Tips on Gamification for Respondent Engagement


SSI’s Jackie Lorch and Jared Schiers recently did a very well-attended webinar on respondent engagement for the American Marketing Association. The session was called “Getting engaged with your research respondents: how to take your targets from first date to long-term relationship.”

Lorch and Schiers covered a lot of ground, including addressing both extrinsic and intrinsic motivation of respondents and reviewing the ways in which some research panel stewards have not lived up to the promises made to respondents.

What I found particularly interesting in this webinar, though, was Lorch and Schiers’ section on gamification.  They made some great points.

They pointed out that many of us have gotten a mandate to find ways to use gamification to drive business goals.

They cautioned that gamification should be used judiciously – researchers are not in the entertainment business, after all.

It is not gamification, for example, when you simply add images and “bells and whistles.”

The opportunity, rather, is to add game elements in order to capitalize on people’s natural “achievement motivation.”

Further, gamification “is bigger than gaming; it’s about creating a framework to increase focus and get people to think harder and in a different way about their answers.”

Gamification capitalizes on respondents’ intrinsic motivators rather than extrinsic rewards.

Lorch and Schiers outline four elements to consider when creating an effective game:

  • Create a framework – this focuses people’s thinking, promotes concentration and promotes a feeling of competence and achievement.
  • Make it a competition – this will focus the respondent’s mind on the task and add some tension.  The competition can be with oneself.
  • Create a character – selecting an avatar allows respondents a sense of autonomy and control through which they can express their feelings.
  • Let people compare themselves to others – this promotes relatedness, the feeling that respondents are not acting alone, allows people to learn and adds some fun.

Lorch and Schiers also warned we should not go overboard by creating entire game experiences. We should also guard against introducing bias.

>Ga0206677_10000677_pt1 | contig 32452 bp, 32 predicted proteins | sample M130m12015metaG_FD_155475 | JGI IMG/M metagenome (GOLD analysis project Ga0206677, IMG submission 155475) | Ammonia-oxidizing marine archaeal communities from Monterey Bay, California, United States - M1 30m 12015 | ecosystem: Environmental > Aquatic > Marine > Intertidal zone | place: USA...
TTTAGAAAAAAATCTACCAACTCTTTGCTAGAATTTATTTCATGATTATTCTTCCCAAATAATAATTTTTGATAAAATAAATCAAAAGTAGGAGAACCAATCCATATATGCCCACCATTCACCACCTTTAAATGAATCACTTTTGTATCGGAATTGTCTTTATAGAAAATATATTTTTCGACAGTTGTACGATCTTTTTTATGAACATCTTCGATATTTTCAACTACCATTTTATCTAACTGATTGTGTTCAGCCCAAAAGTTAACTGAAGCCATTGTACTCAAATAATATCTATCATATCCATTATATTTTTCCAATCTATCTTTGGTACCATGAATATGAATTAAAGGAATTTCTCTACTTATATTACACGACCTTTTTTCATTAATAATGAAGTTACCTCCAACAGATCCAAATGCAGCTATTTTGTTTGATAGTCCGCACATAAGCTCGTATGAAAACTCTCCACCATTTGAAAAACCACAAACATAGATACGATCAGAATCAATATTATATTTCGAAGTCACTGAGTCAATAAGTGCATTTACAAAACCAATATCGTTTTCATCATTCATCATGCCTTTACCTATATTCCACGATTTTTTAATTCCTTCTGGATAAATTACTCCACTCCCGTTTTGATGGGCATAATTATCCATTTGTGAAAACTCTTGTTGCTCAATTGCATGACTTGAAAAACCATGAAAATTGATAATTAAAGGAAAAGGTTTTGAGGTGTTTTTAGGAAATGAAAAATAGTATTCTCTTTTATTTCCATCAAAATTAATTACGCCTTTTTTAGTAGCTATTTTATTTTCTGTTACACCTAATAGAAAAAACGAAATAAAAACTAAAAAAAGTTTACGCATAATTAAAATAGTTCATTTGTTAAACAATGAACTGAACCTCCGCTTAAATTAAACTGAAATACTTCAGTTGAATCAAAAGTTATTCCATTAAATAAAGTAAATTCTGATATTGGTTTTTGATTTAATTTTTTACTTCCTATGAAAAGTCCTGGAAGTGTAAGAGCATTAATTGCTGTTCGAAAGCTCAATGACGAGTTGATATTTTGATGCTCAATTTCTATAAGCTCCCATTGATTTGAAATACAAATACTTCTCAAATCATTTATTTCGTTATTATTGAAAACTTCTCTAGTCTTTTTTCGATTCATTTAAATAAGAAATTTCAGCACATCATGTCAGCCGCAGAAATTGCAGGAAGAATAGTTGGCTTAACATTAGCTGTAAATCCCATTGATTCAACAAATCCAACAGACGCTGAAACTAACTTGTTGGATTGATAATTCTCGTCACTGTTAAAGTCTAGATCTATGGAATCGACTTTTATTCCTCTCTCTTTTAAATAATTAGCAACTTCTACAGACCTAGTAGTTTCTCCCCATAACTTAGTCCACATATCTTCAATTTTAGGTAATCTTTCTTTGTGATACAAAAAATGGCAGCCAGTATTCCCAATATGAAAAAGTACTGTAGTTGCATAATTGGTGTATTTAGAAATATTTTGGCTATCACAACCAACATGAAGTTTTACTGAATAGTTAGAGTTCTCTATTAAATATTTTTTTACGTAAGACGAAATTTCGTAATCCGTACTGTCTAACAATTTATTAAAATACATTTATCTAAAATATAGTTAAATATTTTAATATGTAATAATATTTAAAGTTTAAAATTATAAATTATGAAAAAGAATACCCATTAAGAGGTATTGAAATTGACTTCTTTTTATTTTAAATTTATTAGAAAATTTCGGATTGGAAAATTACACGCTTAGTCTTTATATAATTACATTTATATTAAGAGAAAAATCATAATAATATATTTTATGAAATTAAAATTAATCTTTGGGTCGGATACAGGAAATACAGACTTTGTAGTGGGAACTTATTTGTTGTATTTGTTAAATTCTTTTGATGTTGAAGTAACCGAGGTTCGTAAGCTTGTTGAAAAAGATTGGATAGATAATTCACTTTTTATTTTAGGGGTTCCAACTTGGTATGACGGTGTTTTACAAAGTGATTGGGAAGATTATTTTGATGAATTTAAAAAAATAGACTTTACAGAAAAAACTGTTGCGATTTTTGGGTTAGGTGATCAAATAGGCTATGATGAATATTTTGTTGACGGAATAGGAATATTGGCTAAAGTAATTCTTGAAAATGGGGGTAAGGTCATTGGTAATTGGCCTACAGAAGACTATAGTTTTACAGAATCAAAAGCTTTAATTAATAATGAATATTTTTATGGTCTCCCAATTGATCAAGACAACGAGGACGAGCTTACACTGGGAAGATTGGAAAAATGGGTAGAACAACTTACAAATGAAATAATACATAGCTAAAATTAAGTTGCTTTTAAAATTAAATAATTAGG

After the webinar I had a chance to catch up with Lorch. I asked her how SSI uses gamification in their business. “We use elements of gamification in managing our panels and communities to make them into places people will want to visit again,” Lorch said. “And if we’re asked to program questionnaires for our clients, we work with them to incorporate gaming elements if they suit the project needs. In most cases our clients program their own questionnaires, and we’re seeing some of our clients doing some very interesting things with virtual realities, scenario planning and the like, taken from the world of gaming.”

She added, “Using gaming techniques can help us achieve two key goals at SSI: building sample frames that are as large and representative as possible;  and making sure the people we select from those frames give accurate information. If we give people an experience that’s enjoyable  — especially for demographic groups that are difficult to find, like young males — then people are more likely to come back and take a survey with us again in the future. And some surveys are frankly, too long and not very interesting. Without a live interviewer, it can be difficult to keep people’s attention. By using gaming elements, we can avoid monotony, and even, with the use of an avatar for example, mimic the experience of having a live interviewer guiding people through the questions and providing encouragement.”

I also asked Lorch what one piece of advice she would give clients who are interested in gamification.  “Don’t be tempted,” she said, “to start with a gaming idea, then fit your survey into it. Start out the traditional way: figure out the research questions that need to be answered, and who the target population is. Then work with your survey design and programming team to see where gaming could be incorporated to improve the quality of the data. As we said in the webinar — we’re not in the entertainment business.  Gaming brings us into a world of creativity and exciting possibilities– but we mustn’t lose sight of our research and sampling roots!”

This was a very informative session. I look forward to hearing more about SSI’s gamification efforts in the future.

Click this link to view SSI’s webinar and get a copy of the slides.

About Dana Stanley

Dana is the Editor-in-Chief of Research Access.

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